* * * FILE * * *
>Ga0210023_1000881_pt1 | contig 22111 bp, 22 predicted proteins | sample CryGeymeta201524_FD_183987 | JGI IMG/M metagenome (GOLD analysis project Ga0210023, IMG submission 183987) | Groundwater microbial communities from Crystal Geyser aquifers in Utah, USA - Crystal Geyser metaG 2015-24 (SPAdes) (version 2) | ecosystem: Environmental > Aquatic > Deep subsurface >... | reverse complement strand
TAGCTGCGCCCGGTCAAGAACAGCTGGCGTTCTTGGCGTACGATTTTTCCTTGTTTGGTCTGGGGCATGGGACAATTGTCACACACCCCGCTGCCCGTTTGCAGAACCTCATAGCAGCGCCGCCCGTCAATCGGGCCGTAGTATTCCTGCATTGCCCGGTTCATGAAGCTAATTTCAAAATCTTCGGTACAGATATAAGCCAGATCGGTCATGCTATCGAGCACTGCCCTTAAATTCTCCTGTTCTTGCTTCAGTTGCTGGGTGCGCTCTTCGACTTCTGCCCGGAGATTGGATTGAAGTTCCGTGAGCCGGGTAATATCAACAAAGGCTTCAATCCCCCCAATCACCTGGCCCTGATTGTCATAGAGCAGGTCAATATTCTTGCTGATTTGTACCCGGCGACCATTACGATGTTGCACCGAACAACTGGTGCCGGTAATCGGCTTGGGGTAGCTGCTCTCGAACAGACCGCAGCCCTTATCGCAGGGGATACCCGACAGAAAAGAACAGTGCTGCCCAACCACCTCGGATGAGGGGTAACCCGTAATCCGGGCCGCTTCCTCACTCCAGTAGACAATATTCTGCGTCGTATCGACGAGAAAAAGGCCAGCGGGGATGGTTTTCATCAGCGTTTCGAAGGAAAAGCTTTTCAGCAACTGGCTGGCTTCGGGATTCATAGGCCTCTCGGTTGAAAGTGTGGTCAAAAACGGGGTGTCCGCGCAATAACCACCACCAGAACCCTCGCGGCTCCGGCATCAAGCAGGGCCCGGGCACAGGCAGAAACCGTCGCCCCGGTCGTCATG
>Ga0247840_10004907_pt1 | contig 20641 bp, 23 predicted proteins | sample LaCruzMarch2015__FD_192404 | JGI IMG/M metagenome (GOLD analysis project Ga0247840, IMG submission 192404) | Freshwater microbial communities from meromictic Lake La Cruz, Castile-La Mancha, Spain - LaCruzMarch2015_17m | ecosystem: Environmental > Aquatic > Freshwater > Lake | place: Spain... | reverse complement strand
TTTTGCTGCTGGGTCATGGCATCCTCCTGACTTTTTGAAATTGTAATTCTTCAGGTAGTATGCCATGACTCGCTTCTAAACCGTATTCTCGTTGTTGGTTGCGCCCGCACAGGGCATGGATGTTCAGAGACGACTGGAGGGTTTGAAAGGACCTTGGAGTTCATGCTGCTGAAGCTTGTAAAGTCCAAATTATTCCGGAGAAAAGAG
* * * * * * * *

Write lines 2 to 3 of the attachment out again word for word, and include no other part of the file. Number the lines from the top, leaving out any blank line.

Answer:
TAGCTGCGCCCGGTCAAGAACAGCTGGCGTTCTTGGCGTACGATTTTTCCTTGTTTGGTCTGGGGCATGGGACAATTGTCACACACCCCGCTGCCCGTTTGCAGAACCTCATAGCAGCGCCGCCCGTCAATCGGGCCGTAGTATTCCTGCATTGCCCGGTTCATGAAGCTAATTTCAAAATCTTCGGTACAGATATAAGCCAGATCGGTCATGCTATCGAGCACTGCCCTTAAATTCTCCTGTTCTTGCTTCAGTTGCTGGGTGCGCTCTTCGACTTCTGCCCGGAGATTGGATTGAAGTTCCGTGAGCCGGGTAATATCAACAAAGGCTTCAATCCCCCCAATCACCTGGCCCTGATTGTCATAGAGCAGGTCAATATTCTTGCTGATTTGTACCCGGCGACCATTACGATGTTGCACCGAACAACTGGTGCCGGTAATCGGCTTGGGGTAGCTGCTCTCGAACAGACCGCAGCCCTTATCGCAGGGGATACCCGACAGAAAAGAACAGTGCTGCCCAACCACCTCGGATGAGGGGTAACCCGTAATCCGGGCCGCTTCCTCACTCCAGTAGACAATATTCTGCGTCGTATCGACGAGAAAAAGGCCAGCGGGGATGGTTTTCATCAGCGTTTCGAAGGAAAAGCTTTTCAGCAACTGGCTGGCTTCGGGATTCATAGGCCTCTCGGTTGAAAGTGTGGTCAAAAACGGGGTGTCCGCGCAATAACCACCACCAGAACCCTCGCGGCTCCGGCATCAAGCAGGGCCCGGGCACAGGCAGAAACCGTCGCCCCGGTCGTCATG
>Ga0247840_10004907_pt1 | contig 20641 bp, 23 predicted proteins | sample LaCruzMarch2015__FD_192404 | JGI IMG/M metagenome (GOLD analysis project Ga0247840, IMG submission 192404) | Freshwater microbial communities from meromictic Lake La Cruz, Castile-La Mancha, Spain - LaCruzMarch2015_17m | ecosystem: Environmental > Aquatic > Freshwater > Lake | place: Spain... | reverse complement strand